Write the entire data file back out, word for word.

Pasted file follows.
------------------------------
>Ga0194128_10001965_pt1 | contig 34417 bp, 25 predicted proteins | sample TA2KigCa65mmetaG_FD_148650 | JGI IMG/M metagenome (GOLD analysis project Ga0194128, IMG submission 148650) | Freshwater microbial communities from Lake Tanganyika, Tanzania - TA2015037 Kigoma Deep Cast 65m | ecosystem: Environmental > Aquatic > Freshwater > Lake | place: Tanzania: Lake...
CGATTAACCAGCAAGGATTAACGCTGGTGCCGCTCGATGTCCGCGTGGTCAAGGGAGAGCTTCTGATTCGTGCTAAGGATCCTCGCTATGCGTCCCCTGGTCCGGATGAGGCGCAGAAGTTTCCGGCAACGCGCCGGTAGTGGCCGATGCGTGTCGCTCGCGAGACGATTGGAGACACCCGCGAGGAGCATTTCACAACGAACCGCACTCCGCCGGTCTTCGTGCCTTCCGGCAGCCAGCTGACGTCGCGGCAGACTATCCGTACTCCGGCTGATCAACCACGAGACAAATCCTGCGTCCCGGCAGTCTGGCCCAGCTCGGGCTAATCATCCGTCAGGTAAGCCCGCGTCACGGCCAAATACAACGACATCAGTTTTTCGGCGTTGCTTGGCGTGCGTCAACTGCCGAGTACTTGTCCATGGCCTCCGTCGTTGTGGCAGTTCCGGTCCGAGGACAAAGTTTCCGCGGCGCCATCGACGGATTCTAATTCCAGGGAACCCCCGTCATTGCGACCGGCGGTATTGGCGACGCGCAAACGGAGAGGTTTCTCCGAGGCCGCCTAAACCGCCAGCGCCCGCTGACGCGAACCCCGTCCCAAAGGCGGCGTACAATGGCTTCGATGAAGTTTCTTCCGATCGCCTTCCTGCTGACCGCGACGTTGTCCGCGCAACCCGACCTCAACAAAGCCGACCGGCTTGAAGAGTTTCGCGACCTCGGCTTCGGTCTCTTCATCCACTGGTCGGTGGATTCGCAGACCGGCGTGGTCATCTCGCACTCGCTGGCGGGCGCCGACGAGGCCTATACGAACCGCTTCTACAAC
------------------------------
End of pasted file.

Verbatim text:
>Ga0194128_10001965_pt1 | contig 34417 bp, 25 predicted proteins | sample TA2KigCa65mmetaG_FD_148650 | JGI IMG/M metagenome (GOLD analysis project Ga0194128, IMG submission 148650) | Freshwater microbial communities from Lake Tanganyika, Tanzania - TA2015037 Kigoma Deep Cast 65m | ecosystem: Environmental > Aquatic > Freshwater > Lake | place: Tanzania: Lake...
CGATTAACCAGCAAGGATTAACGCTGGTGCCGCTCGATGTCCGCGTGGTCAAGGGAGAGCTTCTGATTCGTGCTAAGGATCCTCGCTATGCGTCCCCTGGTCCGGATGAGGCGCAGAAGTTTCCGGCAACGCGCCGGTAGTGGCCGATGCGTGTCGCTCGCGAGACGATTGGAGACACCCGCGAGGAGCATTTCACAACGAACCGCACTCCGCCGGTCTTCGTGCCTTCCGGCAGCCAGCTGACGTCGCGGCAGACTATCCGTACTCCGGCTGATCAACCACGAGACAAATCCTGCGTCCCGGCAGTCTGGCCCAGCTCGGGCTAATCATCCGTCAGGTAAGCCCGCGTCACGGCCAAATACAACGACATCAGTTTTTCGGCGTTGCTTGGCGTGCGTCAACTGCCGAGTACTTGTCCATGGCCTCCGTCGTTGTGGCAGTTCCGGTCCGAGGACAAAGTTTCCGCGGCGCCATCGACGGATTCTAATTCCAGGGAACCCCCGTCATTGCGACCGGCGGTATTGGCGACGCGCAAACGGAGAGGTTTCTCCGAGGCCGCCTAAACCGCCAGCGCCCGCTGACGCGAACCCCGTCCCAAAGGCGGCGTACAATGGCTTCGATGAAGTTTCTTCCGATCGCCTTCCTGCTGACCGCGACGTTGTCCGCGCAACCCGACCTCAACAAAGCCGACCGGCTTGAAGAGTTTCGCGACCTCGGCTTCGGTCTCTTCATCCACTGGTCGGTGGATTCGCAGACCGGCGTGGTCATCTCGCACTCGCTGGCGGGCGCCGACGAGGCCTATACGAACCGCTTCTACAAC